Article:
Upon hearing Isaac’s name during a poem recital at one of Gediminas’s raucous parties, Andrius is sent into a panicked frenzy. He proceeds to confront Gediminas about the past that haunts him, flabbergasted at the man’s ability to move on. In the meantime, an investigation into the massacre, led by the perseverant KGB officer Kazimieras (Martynas Nedzinskas), reopens. Kazimieras believes that there’s a conspiracy, that the events and names of the script match too closely to those of the Kaunas pogrom. The director confidently controls this vortex of events until it all culminates in devastation and salvation.
The influence of Polish filmmaker Pawel Pawilkowski on Isaac is evident, as is the Soviet-era cinema stylization, not to mention all the Kafkaesque imagery. Matulevičius makes this explosive concoction his own. No words can do justice to Narvydas Naujalis’s fluid cinematography; he boldly switches between black-and-white and color, his continuously panning camera capturing both the subtlest of expressions and the splendor of the human emotional spectrum. Characters live in shabby apartments with cracked walls and exposed rusty radiators. This misery is contrasted against the glamorized world of a film set. When moments of grisly violence arrive, they resemble sharp stabs through a dreamlike veneer.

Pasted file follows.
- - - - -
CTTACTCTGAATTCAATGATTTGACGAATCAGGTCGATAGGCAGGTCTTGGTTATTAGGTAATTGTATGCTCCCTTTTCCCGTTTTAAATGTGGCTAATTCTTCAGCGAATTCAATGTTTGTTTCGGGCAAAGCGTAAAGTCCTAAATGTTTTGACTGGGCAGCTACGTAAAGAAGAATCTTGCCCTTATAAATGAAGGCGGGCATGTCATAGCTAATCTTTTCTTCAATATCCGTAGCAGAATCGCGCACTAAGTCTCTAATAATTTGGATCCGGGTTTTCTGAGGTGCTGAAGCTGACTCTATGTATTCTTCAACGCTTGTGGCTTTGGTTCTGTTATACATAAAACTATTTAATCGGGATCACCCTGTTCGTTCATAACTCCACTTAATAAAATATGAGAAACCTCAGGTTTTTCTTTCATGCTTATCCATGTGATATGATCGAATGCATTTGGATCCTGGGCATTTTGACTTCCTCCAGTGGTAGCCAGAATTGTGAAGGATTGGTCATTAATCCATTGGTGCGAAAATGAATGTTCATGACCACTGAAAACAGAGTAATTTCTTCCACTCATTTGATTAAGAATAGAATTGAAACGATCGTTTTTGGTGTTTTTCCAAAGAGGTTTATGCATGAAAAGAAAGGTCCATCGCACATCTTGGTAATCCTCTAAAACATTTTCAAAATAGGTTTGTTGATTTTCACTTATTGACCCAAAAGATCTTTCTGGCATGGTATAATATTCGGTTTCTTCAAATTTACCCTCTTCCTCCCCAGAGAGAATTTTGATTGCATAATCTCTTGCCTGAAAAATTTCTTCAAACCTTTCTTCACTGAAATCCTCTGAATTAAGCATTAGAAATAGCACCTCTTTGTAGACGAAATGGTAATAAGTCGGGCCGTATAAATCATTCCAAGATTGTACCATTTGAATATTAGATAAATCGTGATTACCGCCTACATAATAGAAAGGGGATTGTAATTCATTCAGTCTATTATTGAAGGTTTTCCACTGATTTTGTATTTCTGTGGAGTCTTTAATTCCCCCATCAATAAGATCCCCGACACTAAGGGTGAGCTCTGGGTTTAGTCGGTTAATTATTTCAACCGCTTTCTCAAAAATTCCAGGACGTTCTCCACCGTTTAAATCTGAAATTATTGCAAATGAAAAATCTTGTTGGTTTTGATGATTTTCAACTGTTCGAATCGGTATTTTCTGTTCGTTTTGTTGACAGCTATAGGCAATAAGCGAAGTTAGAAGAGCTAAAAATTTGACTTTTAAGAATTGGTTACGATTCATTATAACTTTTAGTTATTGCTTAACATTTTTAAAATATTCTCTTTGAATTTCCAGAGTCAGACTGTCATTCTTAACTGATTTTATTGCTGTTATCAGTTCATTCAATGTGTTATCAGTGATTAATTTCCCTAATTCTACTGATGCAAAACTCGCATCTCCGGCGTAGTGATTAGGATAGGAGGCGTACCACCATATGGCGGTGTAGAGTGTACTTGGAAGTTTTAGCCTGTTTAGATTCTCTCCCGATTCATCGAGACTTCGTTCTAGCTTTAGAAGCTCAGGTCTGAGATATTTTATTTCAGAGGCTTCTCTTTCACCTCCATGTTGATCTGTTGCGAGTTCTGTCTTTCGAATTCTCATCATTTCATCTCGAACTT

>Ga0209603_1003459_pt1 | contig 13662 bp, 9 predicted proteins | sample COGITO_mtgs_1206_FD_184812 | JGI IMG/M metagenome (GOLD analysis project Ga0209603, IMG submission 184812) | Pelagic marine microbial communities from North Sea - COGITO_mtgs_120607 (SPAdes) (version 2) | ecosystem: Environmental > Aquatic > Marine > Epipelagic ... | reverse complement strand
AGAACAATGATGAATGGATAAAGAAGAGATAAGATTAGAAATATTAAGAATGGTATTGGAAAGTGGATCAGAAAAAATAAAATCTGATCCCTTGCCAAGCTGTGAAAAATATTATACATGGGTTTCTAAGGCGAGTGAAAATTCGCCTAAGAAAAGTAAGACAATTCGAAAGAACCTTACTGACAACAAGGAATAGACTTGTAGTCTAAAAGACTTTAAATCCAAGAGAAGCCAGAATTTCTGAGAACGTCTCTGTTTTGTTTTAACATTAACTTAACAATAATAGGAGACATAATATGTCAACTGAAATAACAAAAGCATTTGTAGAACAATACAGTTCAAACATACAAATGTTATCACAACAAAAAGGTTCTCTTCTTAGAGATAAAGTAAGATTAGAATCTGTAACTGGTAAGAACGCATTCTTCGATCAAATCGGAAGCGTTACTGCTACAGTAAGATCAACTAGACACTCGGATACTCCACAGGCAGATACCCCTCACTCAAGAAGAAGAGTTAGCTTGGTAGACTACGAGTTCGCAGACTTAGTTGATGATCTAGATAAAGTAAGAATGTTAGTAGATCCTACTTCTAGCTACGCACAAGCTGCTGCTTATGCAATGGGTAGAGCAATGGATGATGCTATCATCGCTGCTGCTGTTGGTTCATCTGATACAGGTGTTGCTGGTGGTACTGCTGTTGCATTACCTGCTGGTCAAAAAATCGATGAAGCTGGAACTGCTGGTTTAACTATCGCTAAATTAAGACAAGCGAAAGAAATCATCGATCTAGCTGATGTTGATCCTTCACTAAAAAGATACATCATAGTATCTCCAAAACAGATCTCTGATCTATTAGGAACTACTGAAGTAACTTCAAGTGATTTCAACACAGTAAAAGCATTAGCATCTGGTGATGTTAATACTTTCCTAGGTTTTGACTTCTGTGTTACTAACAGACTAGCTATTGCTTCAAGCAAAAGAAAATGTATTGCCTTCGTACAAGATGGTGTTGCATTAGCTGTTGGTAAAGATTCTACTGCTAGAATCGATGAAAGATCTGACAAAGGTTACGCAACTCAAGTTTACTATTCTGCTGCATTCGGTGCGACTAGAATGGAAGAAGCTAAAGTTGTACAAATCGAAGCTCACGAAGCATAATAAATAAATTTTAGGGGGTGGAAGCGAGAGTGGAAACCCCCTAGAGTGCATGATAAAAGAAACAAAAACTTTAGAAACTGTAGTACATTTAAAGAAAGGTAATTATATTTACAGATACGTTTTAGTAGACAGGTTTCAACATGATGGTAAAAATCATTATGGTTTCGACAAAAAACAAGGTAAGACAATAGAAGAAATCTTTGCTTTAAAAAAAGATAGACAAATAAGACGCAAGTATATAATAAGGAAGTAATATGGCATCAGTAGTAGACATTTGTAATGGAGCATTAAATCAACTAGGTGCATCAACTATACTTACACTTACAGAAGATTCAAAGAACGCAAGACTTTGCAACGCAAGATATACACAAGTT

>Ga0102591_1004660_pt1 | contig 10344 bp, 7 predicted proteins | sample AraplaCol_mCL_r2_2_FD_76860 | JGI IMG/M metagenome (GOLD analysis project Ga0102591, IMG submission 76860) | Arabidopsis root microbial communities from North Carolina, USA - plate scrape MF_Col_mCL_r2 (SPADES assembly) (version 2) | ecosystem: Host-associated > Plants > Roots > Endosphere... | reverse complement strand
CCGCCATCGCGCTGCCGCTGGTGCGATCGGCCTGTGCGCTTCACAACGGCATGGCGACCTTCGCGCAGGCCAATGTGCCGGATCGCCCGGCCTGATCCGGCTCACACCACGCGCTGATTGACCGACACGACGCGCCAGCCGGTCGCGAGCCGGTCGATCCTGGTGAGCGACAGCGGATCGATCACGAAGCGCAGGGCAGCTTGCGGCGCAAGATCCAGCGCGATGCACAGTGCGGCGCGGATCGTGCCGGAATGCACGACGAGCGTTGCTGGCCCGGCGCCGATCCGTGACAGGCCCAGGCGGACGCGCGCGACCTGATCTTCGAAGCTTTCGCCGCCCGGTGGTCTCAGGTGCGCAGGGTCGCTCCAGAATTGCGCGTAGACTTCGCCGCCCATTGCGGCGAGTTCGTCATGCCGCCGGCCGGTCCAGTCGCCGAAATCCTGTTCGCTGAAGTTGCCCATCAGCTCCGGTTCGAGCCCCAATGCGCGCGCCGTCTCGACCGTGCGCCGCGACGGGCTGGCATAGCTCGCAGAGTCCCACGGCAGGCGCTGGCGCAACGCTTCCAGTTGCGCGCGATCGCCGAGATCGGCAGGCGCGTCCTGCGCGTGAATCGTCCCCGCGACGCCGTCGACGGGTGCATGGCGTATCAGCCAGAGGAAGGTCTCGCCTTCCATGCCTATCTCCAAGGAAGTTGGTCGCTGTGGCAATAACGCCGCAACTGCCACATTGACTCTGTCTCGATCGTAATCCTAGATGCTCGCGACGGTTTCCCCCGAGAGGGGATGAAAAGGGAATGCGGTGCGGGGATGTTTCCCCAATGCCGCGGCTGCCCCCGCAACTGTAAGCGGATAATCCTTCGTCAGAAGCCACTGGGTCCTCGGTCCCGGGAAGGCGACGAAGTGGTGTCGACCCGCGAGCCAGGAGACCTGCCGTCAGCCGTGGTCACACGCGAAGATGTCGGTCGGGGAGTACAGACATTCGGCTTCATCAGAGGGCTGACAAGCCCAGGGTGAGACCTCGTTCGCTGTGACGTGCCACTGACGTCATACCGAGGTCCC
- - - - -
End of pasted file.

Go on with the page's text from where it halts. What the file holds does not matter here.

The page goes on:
“The filmmaker rarely steps wrong.”
The filmmaker rarely steps wrong. Whether it’s Elena washing her elderly mother in the tub, an anachronistic dance sequence, or a searing confrontation between Andrius and Gediminas involving vodka and a gun, Matulevičius keeps his audience on edge. He is a masterful puppeteer with his strings firmly attached to the viewer’s emotions. It’s never manipulative, always raw, honest, and uncompromising.
“You are what you are. Without your memories, you cease to exist,” Gediminas says at one point. We have the capacity to forget – or pretend to forget – about the atrocities of our past, what humans are capable of when suddenly allowed to enact their darkest fantasies. We may later justify it to ourselves. Some of us may even succeed. Yet guilt eats away at most of us until we lose our loved ones, and all that’s left is that tumor-like sadness inside. Isaac may reopen some national wounds, but sometimes there’s a lingering infection underneath the scab that needs to be cured.
Isaac screened at the 2021 Slamdance Film Festival.
"…moments of grisly violence...resemble sharp stabs through a dreamlike veneer."